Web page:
Anne-Laure BEHAGHEL opened the session by explaining the context in which Cerise and SPTF developed a new joint initiative: the Client Protection (CP) Pathway. Until 2020, the Smart Campaign initiative worked to create an environment in which financial services are delivered safely and responsibly to low-income clients. After this initiative closed, social investors and FSPs expressed a strong demand for CERISE and SPTF to fill this gap, as client protection had always been an integral part of CERISE’s SPI4 evaluation tool.
Feedback was collected from raters, investors and FSPs, based on which STPF and CERISE have redesigned the client protection journey. Although client protection standards are a part of the Universal Standards, they should remain a stand-alone product along with their evaluation. Investors need an easy way to identify committed providers, while FSPs want to demonstrate progress and not only the ultimate achievement of certification. These changes have been integrated in the CP Pathway. The Pathway describes the steps an FSP can take to improve its client protection practices and communicate this progress to investors.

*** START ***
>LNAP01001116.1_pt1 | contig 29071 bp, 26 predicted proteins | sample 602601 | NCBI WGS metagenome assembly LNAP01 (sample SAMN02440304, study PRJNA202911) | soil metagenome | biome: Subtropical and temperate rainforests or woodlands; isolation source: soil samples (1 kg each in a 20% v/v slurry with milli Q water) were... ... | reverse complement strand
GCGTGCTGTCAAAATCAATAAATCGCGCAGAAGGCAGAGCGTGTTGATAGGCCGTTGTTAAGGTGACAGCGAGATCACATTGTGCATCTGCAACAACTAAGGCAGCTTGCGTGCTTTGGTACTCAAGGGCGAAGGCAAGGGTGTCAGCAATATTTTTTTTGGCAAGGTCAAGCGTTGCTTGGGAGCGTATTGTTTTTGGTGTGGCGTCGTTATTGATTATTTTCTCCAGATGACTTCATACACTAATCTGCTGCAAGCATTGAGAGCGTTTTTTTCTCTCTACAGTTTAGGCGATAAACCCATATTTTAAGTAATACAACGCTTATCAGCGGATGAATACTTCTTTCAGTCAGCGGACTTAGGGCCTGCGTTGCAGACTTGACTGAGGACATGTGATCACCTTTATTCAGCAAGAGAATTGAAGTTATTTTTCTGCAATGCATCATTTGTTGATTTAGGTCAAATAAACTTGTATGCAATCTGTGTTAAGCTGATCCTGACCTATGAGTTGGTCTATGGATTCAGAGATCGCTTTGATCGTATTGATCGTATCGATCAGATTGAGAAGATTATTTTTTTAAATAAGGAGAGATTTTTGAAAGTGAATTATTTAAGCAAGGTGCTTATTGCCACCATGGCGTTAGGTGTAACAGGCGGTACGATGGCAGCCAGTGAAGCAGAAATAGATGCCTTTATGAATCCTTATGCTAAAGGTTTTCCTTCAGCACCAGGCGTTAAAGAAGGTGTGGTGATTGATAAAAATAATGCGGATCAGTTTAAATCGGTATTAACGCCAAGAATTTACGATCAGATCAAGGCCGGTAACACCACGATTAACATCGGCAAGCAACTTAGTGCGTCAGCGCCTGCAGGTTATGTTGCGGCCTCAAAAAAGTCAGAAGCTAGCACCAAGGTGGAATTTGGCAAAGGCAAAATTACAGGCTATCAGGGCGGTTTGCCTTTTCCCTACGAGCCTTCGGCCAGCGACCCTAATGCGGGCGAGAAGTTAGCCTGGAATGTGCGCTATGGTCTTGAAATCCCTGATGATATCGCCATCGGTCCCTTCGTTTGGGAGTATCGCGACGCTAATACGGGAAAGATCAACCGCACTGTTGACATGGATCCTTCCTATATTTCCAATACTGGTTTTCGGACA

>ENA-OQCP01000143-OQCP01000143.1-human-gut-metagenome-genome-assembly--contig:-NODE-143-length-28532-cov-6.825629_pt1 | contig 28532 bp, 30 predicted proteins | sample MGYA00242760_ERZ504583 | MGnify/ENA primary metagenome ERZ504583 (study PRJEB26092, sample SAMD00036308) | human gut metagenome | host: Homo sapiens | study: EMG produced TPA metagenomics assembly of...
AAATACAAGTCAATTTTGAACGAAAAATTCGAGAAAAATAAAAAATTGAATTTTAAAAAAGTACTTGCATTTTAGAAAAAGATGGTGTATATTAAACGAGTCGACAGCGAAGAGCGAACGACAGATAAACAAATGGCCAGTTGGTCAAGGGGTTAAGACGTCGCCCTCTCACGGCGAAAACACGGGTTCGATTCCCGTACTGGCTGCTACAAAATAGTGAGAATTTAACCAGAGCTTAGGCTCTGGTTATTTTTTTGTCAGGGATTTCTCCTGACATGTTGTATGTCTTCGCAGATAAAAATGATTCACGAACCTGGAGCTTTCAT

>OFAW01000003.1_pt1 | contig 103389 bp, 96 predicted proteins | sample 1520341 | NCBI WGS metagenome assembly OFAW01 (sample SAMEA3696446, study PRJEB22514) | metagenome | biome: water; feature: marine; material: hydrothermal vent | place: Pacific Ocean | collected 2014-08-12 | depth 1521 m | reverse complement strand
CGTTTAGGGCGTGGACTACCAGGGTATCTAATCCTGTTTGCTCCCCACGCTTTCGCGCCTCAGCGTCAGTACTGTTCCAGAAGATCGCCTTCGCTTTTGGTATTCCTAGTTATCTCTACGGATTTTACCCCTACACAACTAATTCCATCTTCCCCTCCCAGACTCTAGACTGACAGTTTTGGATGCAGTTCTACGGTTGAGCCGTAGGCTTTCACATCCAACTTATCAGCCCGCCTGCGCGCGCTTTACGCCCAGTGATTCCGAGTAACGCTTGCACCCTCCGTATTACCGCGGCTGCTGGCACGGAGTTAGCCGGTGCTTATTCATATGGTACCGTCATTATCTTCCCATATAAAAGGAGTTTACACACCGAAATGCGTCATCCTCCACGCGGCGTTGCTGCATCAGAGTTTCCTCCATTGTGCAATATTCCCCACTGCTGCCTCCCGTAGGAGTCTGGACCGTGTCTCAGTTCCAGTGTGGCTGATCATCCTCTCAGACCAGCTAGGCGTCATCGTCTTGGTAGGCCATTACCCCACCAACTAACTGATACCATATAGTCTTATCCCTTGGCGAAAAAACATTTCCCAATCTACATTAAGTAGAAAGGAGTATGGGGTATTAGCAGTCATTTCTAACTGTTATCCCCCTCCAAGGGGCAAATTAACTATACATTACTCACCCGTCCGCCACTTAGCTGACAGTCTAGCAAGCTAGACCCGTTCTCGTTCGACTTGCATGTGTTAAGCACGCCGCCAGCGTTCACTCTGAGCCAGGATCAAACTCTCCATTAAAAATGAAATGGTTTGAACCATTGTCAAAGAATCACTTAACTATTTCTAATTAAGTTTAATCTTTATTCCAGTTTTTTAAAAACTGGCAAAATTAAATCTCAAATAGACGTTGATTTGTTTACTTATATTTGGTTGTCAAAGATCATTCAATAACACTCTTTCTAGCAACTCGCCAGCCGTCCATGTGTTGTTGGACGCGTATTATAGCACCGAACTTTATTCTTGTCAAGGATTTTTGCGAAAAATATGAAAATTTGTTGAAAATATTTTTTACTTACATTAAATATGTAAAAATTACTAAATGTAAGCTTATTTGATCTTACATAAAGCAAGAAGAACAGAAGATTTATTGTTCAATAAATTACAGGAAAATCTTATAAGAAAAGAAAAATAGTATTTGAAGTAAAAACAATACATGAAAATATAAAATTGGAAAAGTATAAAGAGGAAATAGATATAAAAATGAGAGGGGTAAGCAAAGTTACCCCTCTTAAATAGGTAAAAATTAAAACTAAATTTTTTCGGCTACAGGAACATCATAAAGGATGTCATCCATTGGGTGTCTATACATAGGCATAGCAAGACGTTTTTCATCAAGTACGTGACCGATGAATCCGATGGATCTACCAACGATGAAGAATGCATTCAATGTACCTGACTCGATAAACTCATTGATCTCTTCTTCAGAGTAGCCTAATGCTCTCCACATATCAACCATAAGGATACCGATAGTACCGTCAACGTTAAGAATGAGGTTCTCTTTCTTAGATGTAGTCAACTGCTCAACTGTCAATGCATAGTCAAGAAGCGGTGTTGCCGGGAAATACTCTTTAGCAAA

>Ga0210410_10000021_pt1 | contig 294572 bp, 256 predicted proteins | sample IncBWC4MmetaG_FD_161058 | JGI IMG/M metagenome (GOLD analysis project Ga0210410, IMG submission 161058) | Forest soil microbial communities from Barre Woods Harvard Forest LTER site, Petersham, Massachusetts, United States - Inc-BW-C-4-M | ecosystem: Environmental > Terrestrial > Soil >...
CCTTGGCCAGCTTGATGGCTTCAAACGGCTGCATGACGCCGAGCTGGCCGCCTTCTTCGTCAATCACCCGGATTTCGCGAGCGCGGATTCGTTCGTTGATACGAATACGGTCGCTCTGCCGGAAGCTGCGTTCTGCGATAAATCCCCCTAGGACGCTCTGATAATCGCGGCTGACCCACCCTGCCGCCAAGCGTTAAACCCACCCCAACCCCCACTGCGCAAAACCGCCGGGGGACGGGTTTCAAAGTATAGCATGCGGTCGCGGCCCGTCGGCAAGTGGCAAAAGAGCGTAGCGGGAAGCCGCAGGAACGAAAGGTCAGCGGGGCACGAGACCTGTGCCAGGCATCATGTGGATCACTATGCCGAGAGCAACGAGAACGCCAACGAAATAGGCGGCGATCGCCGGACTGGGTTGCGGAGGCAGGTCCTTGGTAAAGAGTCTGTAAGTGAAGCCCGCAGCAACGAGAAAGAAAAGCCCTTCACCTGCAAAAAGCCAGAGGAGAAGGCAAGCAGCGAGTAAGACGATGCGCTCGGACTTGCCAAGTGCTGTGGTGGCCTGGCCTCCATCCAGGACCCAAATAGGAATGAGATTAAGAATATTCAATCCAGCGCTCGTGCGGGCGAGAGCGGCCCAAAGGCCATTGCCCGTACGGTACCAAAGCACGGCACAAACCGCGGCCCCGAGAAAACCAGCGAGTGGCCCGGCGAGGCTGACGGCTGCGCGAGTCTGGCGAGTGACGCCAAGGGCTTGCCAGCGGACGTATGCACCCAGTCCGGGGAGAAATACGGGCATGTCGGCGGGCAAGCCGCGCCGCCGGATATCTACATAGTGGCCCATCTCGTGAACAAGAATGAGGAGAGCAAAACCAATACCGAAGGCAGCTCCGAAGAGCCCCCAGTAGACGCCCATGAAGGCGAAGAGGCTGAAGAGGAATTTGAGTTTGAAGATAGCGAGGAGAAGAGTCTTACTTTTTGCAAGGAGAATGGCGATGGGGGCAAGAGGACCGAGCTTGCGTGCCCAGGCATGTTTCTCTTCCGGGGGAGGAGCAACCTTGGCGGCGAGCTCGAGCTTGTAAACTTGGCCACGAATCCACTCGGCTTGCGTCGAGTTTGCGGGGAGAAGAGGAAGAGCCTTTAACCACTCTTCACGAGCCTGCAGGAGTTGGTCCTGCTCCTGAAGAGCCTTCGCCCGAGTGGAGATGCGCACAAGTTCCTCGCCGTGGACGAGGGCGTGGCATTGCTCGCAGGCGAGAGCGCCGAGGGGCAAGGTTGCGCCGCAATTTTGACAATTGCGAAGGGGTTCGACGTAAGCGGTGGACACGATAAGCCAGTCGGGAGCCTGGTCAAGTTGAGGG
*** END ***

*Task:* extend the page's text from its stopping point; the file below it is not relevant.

Firstly, FSPs are invited to sign up to the Pathway and declare their commitment to implement client protection. Behaghel explained that FSPs are requested to submit proof of a self-assessment, external assessment, rating, or certification on client protection within six months of joining the Pathway. These documents are not shared publicly, but interested stakeholders can reach out to the listed FSP contact if they want to request the assessment. The FSPs profile is listed on the SPTF website, along with the names of their CP evaluation and contact information. Behaghel added that this approach aims to make it easier for FSPs that are not familiar with CP to join as well.
Secondly, FSPs create an action plan based on their assessment towards the standards and essential practices and gaps identified in this assessment. Behaghel explained that FSPs need to continuously improve their practices as well. CERISE and SPTF support the implementation of this action plan by updating the SPI and CP assessment tool, supporting their use and providing trainings and webinars on indicators that are needed to pass certification. Behaghel presented the SPM Pro Network that FSPs and investors can link to. This is a network of available SPM professionals trained by CERISE and SPTF to provide support to FSPs.